As much as teachers college can attempt to prepare you for teaching we all know that the most valuable lessons and experiences we gain as teachers are on the job. In this first post about teaching overseas, I want to discuss an extremely valuable phrase I heard when I was teaching in Kuwait. In fact this was my first official teaching position coming out of teachers college. Anyone’s initial thoughts about teaching in Kuwait coming from a Western country could certainly spark a lot of different thoughts, however that is a topic for another day.
Thinking about Kuwait the differences are obvious, culture, religion, the desert, values and the list goes on. In some ways theses differences combined with a teacher having never taught in a foreign country and having very little real life experience with an Arabic culture might sound like a recipe for disaster. T0 be honest it can be. You do have to be careful what you talk about and say — freedom of speech is much different.
With these considerations out of the way for the time being and focusing purely from a teaching standpoint the phrase presented to me by the principal of the school at the time, an American that had been in Kuwait for ten plus years, was: “Kids are kids are kids”. As simple of a statement as that was, it had brought a tremendous amount of clarity for me and something I have continued to carry with me since I first heard it 8 years ago. Since that time I have had different teaching positions at schools with extremely different teaching philosophies, as well as having being employed in teaching related programs. What can be said is that the saying “Kids are kids are kids” could not be any truer. Simply put it is the notion that Kids are cross-cultural and despite the many cultural differences and values two grown adults can have, kids are kids, period. They want to have fun, cause trouble, explore, challenge, question, be a leader, and can be easily influenced. I have not met a younger aged child who has not thrown a temper tantrum at some point and likewise I have not met a teenager who will talk back and challenge an adult. No matter where you are in the world these basic character traits of all students kids and teenagers exist.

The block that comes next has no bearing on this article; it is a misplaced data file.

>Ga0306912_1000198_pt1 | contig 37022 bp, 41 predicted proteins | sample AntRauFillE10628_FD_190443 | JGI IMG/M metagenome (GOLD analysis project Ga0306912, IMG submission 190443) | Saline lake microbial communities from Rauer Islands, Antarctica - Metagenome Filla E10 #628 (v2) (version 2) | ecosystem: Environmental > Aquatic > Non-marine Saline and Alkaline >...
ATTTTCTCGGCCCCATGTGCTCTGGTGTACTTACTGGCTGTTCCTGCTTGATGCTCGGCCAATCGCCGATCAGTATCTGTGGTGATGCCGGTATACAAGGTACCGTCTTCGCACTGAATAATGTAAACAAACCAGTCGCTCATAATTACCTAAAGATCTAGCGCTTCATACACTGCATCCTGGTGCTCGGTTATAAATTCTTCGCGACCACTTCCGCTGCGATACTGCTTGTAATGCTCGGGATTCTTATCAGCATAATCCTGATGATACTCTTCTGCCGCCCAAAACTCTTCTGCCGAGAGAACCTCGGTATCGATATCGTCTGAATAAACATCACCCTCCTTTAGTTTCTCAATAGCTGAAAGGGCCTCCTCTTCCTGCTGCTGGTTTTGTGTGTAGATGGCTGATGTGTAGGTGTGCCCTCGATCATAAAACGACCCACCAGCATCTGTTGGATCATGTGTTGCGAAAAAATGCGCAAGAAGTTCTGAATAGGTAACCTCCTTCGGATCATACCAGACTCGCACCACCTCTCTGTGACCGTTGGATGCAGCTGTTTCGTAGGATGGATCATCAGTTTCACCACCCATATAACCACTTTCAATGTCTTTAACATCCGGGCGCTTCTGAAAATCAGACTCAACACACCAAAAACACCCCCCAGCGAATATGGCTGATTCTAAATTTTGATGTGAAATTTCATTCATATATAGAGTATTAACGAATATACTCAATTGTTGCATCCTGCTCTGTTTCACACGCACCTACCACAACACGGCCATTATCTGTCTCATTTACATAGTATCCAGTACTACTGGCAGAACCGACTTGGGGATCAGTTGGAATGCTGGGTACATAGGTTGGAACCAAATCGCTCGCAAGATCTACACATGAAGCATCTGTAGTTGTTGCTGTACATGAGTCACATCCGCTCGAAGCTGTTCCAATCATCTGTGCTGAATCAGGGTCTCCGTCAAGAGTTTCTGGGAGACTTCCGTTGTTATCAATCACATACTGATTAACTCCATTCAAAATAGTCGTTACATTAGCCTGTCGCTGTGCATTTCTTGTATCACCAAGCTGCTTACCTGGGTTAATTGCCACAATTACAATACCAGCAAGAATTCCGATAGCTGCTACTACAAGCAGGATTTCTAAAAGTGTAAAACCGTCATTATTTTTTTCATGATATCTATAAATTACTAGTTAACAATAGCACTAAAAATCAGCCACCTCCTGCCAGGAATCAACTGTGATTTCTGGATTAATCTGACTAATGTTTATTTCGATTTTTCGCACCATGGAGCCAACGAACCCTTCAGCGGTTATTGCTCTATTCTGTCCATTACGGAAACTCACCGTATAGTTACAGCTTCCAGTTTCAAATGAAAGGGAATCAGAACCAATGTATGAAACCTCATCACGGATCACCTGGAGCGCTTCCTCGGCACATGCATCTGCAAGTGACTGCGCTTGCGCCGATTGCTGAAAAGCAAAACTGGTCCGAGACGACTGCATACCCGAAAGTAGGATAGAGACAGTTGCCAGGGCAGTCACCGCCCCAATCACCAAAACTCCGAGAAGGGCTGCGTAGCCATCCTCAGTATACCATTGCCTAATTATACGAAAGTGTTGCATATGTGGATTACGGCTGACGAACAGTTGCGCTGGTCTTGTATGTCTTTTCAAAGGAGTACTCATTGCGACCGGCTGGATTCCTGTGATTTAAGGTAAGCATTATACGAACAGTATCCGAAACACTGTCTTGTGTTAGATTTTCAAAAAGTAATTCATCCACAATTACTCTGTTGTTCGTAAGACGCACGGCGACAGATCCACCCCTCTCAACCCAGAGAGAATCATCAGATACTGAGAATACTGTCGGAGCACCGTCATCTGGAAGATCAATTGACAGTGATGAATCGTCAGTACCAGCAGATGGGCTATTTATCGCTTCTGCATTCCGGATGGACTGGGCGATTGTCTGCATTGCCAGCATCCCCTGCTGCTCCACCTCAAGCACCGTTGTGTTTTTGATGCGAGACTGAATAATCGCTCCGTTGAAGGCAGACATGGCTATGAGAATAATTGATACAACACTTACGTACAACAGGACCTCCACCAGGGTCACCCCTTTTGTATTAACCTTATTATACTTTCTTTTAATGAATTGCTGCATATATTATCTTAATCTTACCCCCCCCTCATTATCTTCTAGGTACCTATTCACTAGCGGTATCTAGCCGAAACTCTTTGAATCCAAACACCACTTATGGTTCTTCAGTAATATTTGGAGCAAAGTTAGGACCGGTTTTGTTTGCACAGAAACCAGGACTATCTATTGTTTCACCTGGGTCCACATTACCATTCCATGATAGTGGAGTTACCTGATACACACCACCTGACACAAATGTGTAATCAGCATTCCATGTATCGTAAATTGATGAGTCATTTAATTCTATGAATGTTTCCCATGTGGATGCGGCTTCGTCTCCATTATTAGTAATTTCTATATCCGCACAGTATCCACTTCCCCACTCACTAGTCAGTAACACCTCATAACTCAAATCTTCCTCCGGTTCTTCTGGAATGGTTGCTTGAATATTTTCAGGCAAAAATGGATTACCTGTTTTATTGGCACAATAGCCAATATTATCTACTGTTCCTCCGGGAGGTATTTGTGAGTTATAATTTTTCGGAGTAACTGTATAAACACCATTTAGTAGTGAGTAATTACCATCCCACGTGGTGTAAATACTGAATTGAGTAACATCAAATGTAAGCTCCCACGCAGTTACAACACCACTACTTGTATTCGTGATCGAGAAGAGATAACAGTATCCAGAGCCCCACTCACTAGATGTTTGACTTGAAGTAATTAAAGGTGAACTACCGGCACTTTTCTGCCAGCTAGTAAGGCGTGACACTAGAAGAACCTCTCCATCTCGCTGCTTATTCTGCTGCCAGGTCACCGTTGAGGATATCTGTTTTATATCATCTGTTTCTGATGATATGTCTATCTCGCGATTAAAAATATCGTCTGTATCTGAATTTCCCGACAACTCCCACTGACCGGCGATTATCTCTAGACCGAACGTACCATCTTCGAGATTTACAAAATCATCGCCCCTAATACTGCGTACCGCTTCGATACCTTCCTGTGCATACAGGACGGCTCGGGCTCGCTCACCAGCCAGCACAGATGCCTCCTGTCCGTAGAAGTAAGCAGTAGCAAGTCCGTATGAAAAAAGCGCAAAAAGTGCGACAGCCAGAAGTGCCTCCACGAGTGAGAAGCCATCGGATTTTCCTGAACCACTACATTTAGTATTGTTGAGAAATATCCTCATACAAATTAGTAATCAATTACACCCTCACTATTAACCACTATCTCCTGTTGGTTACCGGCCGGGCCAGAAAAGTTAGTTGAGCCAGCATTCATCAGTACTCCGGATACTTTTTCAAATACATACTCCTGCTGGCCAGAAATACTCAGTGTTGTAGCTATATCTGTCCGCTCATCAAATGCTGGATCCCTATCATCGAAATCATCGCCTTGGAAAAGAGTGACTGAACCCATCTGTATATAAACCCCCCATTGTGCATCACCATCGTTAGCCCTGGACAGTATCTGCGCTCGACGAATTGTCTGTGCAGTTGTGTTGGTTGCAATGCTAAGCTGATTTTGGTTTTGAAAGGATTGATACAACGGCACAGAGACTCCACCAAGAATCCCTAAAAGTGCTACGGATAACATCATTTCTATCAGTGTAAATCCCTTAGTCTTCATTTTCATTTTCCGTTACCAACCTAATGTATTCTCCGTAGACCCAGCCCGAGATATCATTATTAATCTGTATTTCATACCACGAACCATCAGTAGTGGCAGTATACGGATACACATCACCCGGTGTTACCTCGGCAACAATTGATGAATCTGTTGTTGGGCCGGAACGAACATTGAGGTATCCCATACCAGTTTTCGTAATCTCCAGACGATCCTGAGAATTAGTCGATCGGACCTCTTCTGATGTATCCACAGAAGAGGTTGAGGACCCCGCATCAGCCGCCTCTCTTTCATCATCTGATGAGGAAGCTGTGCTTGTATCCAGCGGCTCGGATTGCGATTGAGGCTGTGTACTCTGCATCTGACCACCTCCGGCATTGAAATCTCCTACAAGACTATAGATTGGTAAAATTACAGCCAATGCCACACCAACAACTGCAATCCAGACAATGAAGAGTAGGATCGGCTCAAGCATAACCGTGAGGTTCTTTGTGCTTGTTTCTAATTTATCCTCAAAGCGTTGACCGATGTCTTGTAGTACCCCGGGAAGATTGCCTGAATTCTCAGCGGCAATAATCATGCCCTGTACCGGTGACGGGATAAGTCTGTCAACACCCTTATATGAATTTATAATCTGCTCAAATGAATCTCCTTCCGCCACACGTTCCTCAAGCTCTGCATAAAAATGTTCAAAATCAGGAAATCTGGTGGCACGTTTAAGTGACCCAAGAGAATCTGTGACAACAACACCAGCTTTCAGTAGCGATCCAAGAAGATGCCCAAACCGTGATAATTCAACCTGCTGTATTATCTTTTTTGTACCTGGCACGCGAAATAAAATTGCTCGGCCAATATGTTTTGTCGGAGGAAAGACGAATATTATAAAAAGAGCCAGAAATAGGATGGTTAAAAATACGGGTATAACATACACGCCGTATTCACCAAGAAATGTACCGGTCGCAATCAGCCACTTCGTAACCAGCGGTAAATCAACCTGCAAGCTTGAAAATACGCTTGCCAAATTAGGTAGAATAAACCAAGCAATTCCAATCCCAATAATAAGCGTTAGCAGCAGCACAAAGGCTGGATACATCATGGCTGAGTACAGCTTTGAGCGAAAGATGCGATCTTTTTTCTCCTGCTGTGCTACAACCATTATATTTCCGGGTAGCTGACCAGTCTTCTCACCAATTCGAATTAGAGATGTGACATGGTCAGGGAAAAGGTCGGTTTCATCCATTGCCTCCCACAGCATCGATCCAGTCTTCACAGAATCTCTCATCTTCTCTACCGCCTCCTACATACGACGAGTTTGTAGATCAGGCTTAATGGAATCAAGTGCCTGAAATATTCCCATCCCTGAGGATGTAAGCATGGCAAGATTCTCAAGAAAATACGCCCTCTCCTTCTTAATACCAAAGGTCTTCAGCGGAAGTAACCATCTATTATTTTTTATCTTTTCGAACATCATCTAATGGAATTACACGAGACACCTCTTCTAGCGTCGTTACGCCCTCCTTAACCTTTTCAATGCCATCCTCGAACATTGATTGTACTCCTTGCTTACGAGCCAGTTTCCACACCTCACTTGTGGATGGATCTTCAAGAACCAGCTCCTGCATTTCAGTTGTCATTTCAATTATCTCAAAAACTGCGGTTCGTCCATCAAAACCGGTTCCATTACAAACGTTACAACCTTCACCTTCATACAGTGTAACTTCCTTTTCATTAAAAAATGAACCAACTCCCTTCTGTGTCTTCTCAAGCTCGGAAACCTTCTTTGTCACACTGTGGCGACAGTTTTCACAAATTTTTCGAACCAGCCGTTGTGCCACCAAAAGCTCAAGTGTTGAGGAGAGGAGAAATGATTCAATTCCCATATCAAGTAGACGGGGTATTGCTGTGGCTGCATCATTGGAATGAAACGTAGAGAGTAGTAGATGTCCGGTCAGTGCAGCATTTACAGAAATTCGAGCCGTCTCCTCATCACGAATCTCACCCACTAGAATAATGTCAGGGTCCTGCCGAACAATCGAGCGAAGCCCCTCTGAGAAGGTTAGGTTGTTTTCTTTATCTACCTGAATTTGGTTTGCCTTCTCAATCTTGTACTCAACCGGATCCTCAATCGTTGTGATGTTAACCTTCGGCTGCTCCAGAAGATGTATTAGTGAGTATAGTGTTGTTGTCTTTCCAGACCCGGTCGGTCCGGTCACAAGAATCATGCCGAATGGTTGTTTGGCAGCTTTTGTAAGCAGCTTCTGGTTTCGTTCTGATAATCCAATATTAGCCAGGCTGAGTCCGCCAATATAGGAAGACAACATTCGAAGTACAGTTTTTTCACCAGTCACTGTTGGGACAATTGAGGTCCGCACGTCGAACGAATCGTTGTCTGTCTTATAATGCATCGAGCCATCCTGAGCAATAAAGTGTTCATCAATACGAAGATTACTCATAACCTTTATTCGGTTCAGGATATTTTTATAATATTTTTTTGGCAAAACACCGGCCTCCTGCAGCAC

The question then remains why should you teach overseas if it seems like I already told you the secret to kids? Well the answer is to experience it for yourself. There were many more takeaways for me besides this one phrase. There were many other valuable lessons I had learned along the way and experiences otherwise I would not have had. In this regard then what I am trying to convey is that to a culture and country that had many competing and different values than the place where I came from, I have been able to compare, evaluate and test the the idea that Kids are Kids are Kids. Ultimately without having gone overseas, I would have never learned this very valuable lesson about kids and put it to the test.
Teaching is all about growth, and improving oneself. In my opinion it is a dangerous game to play as a teacher to stay static, become set in your ways and not adapt to your environment. By going overseas I forced myself to do quite the opposite, I had to be dynamic. I couldn’t just use my set ways of what I thought teaching was all about and what I was taught; I had to adapt to my environment. In many ways this sounds the same as a new classroom at the beginning of each year. No two classes are ever the same and if we become hardened in our ways this could have an extremely negative outcome for both the teacher and the students.
Now I am not suggesting you need to go to a country like Kuwait to gain this type of experience. From my experience alone I saw many people who should not have been there or should have taken advantage of their three month probation free flight back home period because the country did certainly take a toll on them. All I can say in the end is if you ever have the opportunity to teach abroad take it. The experiences you will gain are invaluable and only help to shape you as a teacher. After eight years of having first heard the phrases kids, are kids are kids, it still remains true as ever.